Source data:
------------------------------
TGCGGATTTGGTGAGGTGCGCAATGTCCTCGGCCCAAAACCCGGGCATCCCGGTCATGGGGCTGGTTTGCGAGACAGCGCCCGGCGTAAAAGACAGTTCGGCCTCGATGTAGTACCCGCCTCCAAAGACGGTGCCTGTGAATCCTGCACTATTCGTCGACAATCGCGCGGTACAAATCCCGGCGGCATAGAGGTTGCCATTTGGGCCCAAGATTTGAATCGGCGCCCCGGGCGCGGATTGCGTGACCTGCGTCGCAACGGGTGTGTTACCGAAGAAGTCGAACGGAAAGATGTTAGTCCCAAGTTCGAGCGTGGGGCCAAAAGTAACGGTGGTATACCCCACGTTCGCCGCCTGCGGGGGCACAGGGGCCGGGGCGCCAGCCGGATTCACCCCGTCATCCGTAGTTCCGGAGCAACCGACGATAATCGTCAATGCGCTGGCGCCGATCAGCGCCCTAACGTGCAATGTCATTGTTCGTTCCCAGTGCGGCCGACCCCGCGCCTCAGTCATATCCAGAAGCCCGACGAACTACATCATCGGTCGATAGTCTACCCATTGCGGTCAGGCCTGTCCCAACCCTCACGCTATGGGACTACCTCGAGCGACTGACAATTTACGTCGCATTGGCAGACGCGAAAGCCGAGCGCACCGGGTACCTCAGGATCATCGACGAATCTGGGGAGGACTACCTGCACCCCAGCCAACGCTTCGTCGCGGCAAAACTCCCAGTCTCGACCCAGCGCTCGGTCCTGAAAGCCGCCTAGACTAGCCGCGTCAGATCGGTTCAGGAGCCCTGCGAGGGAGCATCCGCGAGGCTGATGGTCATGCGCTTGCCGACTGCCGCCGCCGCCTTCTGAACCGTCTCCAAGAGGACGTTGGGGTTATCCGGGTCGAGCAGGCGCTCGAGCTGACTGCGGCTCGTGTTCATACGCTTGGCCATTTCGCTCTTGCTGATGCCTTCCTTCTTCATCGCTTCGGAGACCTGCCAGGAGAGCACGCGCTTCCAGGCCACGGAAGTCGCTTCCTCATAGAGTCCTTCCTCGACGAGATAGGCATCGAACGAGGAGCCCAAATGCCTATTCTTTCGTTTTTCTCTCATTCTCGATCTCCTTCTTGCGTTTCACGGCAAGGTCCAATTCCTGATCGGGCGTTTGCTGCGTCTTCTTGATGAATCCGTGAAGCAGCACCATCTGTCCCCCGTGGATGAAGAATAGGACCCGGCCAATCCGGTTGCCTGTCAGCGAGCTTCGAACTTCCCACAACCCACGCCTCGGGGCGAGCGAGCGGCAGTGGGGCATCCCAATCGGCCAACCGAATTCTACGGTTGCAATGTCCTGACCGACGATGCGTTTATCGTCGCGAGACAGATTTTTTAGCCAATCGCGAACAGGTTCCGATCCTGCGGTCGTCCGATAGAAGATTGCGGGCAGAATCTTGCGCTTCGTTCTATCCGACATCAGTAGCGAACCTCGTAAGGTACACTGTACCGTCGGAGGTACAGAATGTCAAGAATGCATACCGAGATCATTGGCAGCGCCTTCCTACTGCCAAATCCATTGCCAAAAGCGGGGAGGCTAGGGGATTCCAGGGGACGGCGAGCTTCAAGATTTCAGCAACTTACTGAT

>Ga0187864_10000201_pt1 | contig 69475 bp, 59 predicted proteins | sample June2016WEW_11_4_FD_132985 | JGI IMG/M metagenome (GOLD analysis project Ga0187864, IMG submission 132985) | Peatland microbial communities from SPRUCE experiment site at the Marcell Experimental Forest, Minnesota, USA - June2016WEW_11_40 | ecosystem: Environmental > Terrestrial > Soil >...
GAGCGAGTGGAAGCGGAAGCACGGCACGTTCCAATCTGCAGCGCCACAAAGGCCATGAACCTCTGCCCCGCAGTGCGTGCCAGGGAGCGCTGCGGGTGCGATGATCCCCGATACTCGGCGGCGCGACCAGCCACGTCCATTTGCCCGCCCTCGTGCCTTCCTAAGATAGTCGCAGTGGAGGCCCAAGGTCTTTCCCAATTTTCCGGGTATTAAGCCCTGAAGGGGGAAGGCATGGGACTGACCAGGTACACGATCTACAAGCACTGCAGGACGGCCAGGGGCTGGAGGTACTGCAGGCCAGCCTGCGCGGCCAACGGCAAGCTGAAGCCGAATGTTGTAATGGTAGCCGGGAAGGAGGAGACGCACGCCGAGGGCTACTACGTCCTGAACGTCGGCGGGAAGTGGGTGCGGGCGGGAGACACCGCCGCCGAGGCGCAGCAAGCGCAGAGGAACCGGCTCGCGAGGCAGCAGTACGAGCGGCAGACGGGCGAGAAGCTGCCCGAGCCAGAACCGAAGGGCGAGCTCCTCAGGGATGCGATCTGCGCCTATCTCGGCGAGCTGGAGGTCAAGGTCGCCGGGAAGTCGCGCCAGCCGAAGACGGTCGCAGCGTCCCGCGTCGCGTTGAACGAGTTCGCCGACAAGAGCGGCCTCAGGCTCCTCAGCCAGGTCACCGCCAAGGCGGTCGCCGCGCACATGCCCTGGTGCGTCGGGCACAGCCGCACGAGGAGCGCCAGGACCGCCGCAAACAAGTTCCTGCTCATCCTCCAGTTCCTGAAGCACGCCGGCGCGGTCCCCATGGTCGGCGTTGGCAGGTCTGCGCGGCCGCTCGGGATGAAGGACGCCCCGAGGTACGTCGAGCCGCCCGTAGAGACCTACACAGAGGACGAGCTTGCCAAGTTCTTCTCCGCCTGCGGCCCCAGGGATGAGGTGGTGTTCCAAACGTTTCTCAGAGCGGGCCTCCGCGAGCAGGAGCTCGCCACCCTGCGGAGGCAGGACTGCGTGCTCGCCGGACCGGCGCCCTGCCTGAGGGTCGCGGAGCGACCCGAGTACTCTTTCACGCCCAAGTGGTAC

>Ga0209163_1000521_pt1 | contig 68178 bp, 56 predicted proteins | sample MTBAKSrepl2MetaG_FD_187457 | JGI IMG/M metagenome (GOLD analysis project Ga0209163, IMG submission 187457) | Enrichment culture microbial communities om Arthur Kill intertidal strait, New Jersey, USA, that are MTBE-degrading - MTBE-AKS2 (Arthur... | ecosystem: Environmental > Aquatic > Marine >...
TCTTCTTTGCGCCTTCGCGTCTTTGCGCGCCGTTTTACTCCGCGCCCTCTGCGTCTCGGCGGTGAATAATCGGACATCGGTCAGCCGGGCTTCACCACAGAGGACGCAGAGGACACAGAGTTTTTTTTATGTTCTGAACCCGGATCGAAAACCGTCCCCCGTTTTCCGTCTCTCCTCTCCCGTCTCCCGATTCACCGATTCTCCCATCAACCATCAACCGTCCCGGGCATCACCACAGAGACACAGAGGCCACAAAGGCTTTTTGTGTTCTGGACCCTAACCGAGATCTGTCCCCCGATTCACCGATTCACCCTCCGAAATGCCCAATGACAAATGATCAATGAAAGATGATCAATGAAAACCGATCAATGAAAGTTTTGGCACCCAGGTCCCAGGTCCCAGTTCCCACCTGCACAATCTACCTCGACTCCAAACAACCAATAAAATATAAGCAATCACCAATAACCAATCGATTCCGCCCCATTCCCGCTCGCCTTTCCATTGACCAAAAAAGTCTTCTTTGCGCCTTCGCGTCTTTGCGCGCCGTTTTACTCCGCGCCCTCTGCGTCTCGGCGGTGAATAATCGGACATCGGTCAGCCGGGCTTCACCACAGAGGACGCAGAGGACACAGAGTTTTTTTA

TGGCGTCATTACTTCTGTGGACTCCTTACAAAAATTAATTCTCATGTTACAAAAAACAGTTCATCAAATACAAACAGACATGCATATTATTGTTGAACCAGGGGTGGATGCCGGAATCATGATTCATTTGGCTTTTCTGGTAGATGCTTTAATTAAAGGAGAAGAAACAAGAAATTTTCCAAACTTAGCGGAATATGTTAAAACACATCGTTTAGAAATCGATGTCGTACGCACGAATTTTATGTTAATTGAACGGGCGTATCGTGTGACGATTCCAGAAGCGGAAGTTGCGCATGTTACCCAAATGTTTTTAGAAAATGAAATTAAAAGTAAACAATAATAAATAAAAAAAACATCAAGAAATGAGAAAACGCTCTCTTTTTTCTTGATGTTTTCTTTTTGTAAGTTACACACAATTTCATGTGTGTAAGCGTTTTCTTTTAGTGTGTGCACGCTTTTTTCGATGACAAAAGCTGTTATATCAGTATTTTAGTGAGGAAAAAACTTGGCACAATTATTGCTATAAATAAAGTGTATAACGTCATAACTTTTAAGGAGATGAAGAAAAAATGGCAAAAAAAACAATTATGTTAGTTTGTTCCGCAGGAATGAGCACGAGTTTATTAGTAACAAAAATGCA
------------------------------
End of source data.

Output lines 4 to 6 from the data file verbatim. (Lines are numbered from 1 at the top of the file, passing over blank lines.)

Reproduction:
>Ga0209163_1000521_pt1 | contig 68178 bp, 56 predicted proteins | sample MTBAKSrepl2MetaG_FD_187457 | JGI IMG/M metagenome (GOLD analysis project Ga0209163, IMG submission 187457) | Enrichment culture microbial communities om Arthur Kill intertidal strait, New Jersey, USA, that are MTBE-degrading - MTBE-AKS2 (Arthur... | ecosystem: Environmental > Aquatic > Marine >...
TCTTCTTTGCGCCTTCGCGTCTTTGCGCGCCGTTTTACTCCGCGCCCTCTGCGTCTCGGCGGTGAATAATCGGACATCGGTCAGCCGGGCTTCACCACAGAGGACGCAGAGGACACAGAGTTTTTTTTATGTTCTGAACCCGGATCGAAAACCGTCCCCCGTTTTCCGTCTCTCCTCTCCCGTCTCCCGATTCACCGATTCTCCCATCAACCATCAACCGTCCCGGGCATCACCACAGAGACACAGAGGCCACAAAGGCTTTTTGTGTTCTGGACCCTAACCGAGATCTGTCCCCCGATTCACCGATTCACCCTCCGAAATGCCCAATGACAAATGATCAATGAAAGATGATCAATGAAAACCGATCAATGAAAGTTTTGGCACCCAGGTCCCAGGTCCCAGTTCCCACCTGCACAATCTACCTCGACTCCAAACAACCAATAAAATATAAGCAATCACCAATAACCAATCGATTCCGCCCCATTCCCGCTCGCCTTTCCATTGACCAAAAAAGTCTTCTTTGCGCCTTCGCGTCTTTGCGCGCCGTTTTACTCCGCGCCCTCTGCGTCTCGGCGGTGAATAATCGGACATCGGTCAGCCGGGCTTCACCACAGAGGACGCAGAGGACACAGAGTTTTTTTA

TGGCGTCATTACTTCTGTGGACTCCTTACAAAAATTAATTCTCATGTTACAAAAAACAGTTCATCAAATACAAACAGACATGCATATTATTGTTGAACCAGGGGTGGATGCCGGAATCATGATTCATTTGGCTTTTCTGGTAGATGCTTTAATTAAAGGAGAAGAAACAAGAAATTTTCCAAACTTAGCGGAATATGTTAAAACACATCGTTTAGAAATCGATGTCGTACGCACGAATTTTATGTTAATTGAACGGGCGTATCGTGTGACGATTCCAGAAGCGGAAGTTGCGCATGTTACCCAAATGTTTTTAGAAAATGAAATTAAAAGTAAACAATAATAAATAAAAAAAACATCAAGAAATGAGAAAACGCTCTCTTTTTTCTTGATGTTTTCTTTTTGTAAGTTACACACAATTTCATGTGTGTAAGCGTTTTCTTTTAGTGTGTGCACGCTTTTTTCGATGACAAAAGCTGTTATATCAGTATTTTAGTGAGGAAAAAACTTGGCACAATTATTGCTATAAATAAAGTGTATAACGTCATAACTTTTAAGGAGATGAAGAAAAAATGGCAAAAAAAACAATTATGTTAGTTTGTTCCGCAGGAATGAGCACGAGTTTATTAGTAACAAAAATGCA